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Journal of Indian Association of Pediatric Surgeons
     Journal of Indian Association of Pediatric Surgeons
Official journal of the Indian Association of Pediatric Surgeons         
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Year : 2017  |  Volume : 22  |  Issue : 4  |  Page : 202-206

Preperitoneal bladder augmentation: Feasibility and results

1 Department of Pediatric Surgery, Christian Medical College, Ludhiana, Punjab, India
2 Department of Pediatric Surgery, Christian Medical College, Vellore, Tamil Nadu, India
3 Department of Pediatric Surgery, PSG Institute of Medical Sciences, Coimbatore, Tamil Nadu, India

Correspondence Address:
Dhruva Nath Ghosh
Department of Pediatric Surgery, Christian Medical College & Hospital, Ludhiana, Punjab - 141 008
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Source of Support: None, Conflict of Interest: None

DOI: 10.4103/0971-9261.214443

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Introduction: Bladder augmentation is an important part of pediatric reconstructive urology. This study was conducted to assess the feasibility and results of our technique of preperitoneal bladder augmentation. Materials and Methods: Thirty-three children underwent preperitoneal bladder augmentation for small inelastic bladders who had failed medical management or needed undiversion. The underlying diagnosis included neurogenic bladder, valve bladder, bladder exstrophy, non-neurogenic neurogenic, ectopic ureters, and urogenital sinus. The operative procedure involved placing the entire augmentation in the preperitoneal or subcutaneous space after bivalving the native bladder. The augment segment of the bowel with its pedicle was brought into the preperitoneal space through a small opening in the parietal peritoneum. A Mitrofanoff port was also provided where needed. Results: Preperitoneal augmentation provided an adequately compliant, good volume bladder except in children with bladder exstrophy or previous abdominal surgery. There was a good cystometric recovery, with resolution of hydronephrosis and incontinence. Vesicoureteral reflux resolved in 24 of 26 units. In the 13 children who were uremic preoperatively, there was a significant decrease in serum creatinine levels, although 9 children continued to have supra-normal serum creatinine. Surgical complications seen were within expectations. There was no incidence of intraperitoneal leak, which is the main projected benefit of this procedure over the traditional “intraperitoneal” method of augmentation. Conclusions: The preperitoneal augmentation provides an adequate, safe, and low-pressure reservoir of urine except in cases of bladder exstrophy and previous abdominal surgery.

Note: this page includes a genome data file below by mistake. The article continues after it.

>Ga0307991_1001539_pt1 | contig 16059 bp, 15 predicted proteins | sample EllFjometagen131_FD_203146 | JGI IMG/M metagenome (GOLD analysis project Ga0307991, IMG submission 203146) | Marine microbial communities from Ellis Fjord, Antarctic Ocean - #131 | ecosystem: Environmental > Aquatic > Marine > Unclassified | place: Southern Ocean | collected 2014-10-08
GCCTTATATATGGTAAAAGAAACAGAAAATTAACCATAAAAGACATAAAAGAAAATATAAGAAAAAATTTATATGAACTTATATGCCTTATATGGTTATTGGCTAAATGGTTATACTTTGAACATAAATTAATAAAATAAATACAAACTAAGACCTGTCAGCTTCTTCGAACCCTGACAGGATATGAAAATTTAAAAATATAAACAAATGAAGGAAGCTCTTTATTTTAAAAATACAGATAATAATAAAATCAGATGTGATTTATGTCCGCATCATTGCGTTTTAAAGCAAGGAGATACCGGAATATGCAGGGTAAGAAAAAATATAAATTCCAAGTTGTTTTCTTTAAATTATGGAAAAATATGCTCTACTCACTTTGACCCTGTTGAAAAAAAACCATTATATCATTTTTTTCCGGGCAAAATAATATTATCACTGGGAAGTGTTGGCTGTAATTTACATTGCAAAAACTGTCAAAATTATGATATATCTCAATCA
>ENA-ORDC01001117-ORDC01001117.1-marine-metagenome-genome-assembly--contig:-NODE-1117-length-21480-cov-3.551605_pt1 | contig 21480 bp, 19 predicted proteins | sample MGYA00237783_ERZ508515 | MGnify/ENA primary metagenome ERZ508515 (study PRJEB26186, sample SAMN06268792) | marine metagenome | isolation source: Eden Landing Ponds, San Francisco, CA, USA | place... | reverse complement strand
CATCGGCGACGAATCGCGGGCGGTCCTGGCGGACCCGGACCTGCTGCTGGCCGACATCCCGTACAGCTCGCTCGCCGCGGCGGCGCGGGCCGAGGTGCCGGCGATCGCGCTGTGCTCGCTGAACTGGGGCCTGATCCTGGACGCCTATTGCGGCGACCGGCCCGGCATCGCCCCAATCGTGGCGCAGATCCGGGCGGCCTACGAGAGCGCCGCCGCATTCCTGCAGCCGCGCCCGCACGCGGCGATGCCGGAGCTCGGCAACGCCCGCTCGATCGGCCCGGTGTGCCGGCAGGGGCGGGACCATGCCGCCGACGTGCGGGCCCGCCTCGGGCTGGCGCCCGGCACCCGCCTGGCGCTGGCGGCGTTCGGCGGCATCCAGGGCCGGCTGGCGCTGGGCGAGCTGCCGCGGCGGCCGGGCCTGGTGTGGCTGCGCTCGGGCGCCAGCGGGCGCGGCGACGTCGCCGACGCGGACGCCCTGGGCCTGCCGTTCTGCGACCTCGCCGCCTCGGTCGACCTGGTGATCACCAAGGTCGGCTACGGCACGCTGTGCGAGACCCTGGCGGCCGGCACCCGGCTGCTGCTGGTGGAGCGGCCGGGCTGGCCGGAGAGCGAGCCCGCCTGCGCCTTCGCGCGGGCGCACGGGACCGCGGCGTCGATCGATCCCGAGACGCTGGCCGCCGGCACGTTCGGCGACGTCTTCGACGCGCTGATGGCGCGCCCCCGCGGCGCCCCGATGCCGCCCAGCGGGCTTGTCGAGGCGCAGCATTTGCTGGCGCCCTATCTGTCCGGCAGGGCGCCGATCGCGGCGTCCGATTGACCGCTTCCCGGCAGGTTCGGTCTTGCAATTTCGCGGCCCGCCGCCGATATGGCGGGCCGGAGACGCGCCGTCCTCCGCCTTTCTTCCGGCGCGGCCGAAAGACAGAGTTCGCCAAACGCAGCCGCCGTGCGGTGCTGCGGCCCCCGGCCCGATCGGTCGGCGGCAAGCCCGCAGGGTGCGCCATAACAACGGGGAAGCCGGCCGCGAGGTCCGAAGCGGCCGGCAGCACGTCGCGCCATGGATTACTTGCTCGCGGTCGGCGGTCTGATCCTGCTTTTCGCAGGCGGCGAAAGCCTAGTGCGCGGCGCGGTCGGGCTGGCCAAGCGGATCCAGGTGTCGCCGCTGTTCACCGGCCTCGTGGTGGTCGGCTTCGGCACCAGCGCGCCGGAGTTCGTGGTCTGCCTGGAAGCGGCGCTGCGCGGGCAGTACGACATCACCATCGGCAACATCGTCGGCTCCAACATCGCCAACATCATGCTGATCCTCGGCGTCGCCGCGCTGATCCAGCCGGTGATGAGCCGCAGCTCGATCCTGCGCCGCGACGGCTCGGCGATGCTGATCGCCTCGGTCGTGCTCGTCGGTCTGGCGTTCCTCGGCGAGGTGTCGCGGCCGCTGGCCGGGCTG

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  2005 - Journal of Indian Association of Pediatric Surgeons | Published by Wolters Kluwer - Medknow 

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